nikomatsakis (Sep 23 2019 at 20:19, on Zulip):

So, the idea would be this. We will iterate over the impls of the trait

nikomatsakis (Sep 23 2019 at 20:19, on Zulip):

and we will look at the "self-type" of each impl

nikomatsakis (Sep 23 2019 at 20:19, on Zulip):

we can basically do match self_ty.sty { ... }

nikomatsakis (Sep 23 2019 at 20:20, on Zulip):

and then try to look for those cases I listed

nikomatsakis (Sep 23 2019 at 20:20, on Zulip):

So, the idea would be this. We will iterate over the impls of the trait

so let's start with this

nikomatsakis (Sep 23 2019 at 20:20, on Zulip):

we have this function

nikomatsakis (Sep 23 2019 at 20:20, on Zulip):
fn impl_potentially_overlapping_dyn_trait(self, trait_def_id: DefId) -> bool
blitzerr (Sep 23 2019 at 20:21, on Zulip):

Sounds good.

nikomatsakis (Sep 23 2019 at 20:21, on Zulip):

we can get the TraitDef for the given id by invoking tcx.trait_def(trait_def_id)

nikomatsakis (Sep 23 2019 at 20:21, on Zulip):

this has a method already calls for_each_impl

nikomatsakis (Sep 23 2019 at 20:22, on Zulip):

this is .. probably not what we really want to use, because it's kind of inefficient, but it's ok to start

nikomatsakis (Sep 23 2019 at 20:22, on Zulip):

so you can do trait_def.for_each_impl(|impl_def_id| { ... })

nikomatsakis (Sep 23 2019 at 20:23, on Zulip):

this is .. probably not what we really want to use, because it's kind of inefficient, but it's ok to start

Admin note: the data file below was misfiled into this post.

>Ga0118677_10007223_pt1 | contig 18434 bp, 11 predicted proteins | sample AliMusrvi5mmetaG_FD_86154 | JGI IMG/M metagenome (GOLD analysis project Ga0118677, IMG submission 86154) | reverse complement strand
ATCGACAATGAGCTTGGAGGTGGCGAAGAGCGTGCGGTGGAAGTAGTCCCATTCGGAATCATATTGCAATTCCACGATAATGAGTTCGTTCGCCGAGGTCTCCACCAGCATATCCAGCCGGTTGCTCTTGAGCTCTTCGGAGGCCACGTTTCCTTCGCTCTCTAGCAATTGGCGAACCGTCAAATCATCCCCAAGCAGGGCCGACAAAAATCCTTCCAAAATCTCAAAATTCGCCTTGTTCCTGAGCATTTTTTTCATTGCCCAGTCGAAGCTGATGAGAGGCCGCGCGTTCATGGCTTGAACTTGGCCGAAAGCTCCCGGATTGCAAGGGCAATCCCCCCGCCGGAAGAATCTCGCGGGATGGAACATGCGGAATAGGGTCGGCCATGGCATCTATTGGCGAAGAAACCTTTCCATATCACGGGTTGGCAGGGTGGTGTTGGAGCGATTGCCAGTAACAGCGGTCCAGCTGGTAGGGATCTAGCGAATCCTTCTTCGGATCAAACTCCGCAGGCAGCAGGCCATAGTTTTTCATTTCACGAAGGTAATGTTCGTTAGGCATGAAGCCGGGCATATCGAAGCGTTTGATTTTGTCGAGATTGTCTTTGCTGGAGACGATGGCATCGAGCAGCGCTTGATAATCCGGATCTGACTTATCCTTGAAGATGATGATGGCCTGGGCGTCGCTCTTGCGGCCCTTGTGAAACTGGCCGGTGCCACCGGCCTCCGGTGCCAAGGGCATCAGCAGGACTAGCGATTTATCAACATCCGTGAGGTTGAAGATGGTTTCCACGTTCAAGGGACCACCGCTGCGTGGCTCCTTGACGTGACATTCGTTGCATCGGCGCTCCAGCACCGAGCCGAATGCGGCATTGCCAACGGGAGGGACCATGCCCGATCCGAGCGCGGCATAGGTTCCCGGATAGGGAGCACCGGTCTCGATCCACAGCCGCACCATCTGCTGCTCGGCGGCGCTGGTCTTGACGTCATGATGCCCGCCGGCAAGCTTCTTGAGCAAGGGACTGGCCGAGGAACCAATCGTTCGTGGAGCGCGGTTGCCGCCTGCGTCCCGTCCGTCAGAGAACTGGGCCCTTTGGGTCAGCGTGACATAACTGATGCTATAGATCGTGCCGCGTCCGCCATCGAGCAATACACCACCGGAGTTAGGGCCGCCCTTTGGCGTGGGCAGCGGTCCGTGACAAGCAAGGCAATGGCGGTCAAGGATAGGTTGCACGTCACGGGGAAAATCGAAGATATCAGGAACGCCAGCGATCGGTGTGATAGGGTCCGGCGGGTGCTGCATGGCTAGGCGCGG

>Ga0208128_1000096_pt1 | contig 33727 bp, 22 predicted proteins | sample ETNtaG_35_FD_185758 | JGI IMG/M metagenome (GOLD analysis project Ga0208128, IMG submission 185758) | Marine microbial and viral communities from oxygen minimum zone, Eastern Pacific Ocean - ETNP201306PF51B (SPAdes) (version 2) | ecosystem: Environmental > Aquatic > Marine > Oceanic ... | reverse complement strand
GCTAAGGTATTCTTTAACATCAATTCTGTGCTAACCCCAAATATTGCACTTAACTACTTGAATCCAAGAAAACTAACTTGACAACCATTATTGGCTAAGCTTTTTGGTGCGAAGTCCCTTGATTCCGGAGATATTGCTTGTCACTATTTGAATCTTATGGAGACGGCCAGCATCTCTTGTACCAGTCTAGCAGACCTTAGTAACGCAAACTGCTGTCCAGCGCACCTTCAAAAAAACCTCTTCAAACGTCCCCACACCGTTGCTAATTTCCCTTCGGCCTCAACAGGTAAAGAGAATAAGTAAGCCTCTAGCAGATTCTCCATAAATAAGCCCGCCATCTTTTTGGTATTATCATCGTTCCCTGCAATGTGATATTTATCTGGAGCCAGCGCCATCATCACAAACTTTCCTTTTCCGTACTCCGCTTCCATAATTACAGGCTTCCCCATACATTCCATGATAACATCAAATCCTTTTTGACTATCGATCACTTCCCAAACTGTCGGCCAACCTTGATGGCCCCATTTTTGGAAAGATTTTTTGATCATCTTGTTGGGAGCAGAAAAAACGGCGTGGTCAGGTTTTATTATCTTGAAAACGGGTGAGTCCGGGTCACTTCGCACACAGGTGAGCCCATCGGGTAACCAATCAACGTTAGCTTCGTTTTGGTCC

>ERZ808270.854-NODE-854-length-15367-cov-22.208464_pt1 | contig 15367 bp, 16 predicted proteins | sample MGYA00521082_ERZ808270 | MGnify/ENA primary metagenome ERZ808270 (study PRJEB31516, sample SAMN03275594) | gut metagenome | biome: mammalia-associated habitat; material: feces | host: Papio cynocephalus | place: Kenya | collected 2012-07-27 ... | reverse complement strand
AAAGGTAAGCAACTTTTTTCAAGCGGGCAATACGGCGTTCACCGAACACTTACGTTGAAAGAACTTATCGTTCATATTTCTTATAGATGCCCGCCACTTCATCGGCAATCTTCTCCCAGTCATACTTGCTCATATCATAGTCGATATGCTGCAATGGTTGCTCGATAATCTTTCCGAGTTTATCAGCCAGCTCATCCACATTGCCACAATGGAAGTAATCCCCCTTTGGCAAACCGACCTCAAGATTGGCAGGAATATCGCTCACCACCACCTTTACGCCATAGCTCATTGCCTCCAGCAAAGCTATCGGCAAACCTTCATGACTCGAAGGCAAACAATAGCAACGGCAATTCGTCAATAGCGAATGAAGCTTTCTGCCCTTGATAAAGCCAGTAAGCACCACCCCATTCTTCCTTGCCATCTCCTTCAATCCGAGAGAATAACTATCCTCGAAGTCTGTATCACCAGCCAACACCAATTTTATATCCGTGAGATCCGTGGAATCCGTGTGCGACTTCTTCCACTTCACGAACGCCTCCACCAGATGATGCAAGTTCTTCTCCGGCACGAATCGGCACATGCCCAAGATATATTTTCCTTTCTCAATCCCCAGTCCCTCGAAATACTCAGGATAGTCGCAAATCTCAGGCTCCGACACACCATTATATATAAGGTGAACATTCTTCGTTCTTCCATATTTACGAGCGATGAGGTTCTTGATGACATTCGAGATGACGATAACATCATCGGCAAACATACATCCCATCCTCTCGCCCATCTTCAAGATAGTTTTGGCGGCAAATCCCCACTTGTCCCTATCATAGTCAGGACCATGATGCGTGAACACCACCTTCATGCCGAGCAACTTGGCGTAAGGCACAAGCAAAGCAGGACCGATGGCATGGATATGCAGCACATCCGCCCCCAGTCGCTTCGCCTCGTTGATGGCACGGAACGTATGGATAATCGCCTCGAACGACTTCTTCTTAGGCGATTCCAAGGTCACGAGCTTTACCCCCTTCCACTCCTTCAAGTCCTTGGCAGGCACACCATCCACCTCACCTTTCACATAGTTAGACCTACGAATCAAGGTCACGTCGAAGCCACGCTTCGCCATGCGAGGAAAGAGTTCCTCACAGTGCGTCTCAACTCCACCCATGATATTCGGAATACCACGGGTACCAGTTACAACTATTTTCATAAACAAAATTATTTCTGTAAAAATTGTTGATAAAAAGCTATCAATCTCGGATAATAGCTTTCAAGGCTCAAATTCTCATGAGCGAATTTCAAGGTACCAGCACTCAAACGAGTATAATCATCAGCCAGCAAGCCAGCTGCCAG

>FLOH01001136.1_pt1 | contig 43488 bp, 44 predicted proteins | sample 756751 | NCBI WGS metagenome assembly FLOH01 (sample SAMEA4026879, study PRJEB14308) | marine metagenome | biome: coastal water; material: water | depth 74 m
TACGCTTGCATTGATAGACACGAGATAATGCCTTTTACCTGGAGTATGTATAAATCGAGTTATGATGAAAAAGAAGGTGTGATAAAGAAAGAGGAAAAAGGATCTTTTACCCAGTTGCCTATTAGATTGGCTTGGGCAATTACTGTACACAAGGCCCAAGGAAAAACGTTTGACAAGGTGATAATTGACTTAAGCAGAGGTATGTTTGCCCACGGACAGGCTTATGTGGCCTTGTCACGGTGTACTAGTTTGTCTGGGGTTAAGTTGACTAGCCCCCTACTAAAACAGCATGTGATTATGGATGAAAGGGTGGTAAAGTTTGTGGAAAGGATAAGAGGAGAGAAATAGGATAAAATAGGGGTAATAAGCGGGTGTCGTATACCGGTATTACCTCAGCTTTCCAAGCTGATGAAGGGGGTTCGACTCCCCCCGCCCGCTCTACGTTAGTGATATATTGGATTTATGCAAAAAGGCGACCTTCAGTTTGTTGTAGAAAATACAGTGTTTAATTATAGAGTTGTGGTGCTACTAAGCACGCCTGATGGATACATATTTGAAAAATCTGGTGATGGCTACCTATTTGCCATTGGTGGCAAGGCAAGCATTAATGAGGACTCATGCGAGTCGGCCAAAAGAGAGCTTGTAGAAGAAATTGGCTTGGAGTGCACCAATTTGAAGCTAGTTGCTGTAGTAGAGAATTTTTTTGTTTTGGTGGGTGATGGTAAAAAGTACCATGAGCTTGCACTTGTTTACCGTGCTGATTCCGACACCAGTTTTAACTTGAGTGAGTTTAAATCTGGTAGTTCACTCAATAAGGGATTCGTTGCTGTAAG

it's inefficient because it literally iterates over all impls. But most of them are clearly not relevant -- e.g., an impl like impl Foo for u32 doesn't apply. We have the impls sorted by their "approximate self-type" precisely to make this sort of check faster. But, as I said, we can worry about that a bit later.

nikomatsakis (Sep 23 2019 at 20:24, on Zulip):

Once you have the impl, you can get its precise self type by using the type_of(impl_def_id) query

nikomatsakis (Sep 23 2019 at 20:24, on Zulip):

then we can try matching that

nikomatsakis (Sep 23 2019 at 20:24, on Zulip):

so now we have something like

nikomatsakis (Sep 23 2019 at 20:26, on Zulip):
let mut found_match = false;
tcx.trait_def(trait_def_id).for_each_impl(|impl_def_id| {
    let impl_self_ty = tcx.type_of(impl_def_id);
    match impl_self_ty.sty {
        ty::Param(param_ty) => ..., // one line for each of the cases above
        ...,
    }
});
nikomatsakis (Sep 23 2019 at 20:27, on Zulip):

rustdoc for ty::Param

nikomatsakis (Sep 23 2019 at 20:27, on Zulip):

so that match above will match any type parameter, but we want only ?Sized type parameters

nikomatsakis (Sep 23 2019 at 20:28, on Zulip):

that's a bit annoying, I have to look, but one way to find that out would to ask for tcx.predicates_of(impl_def_id), which will give you where clauses from the impl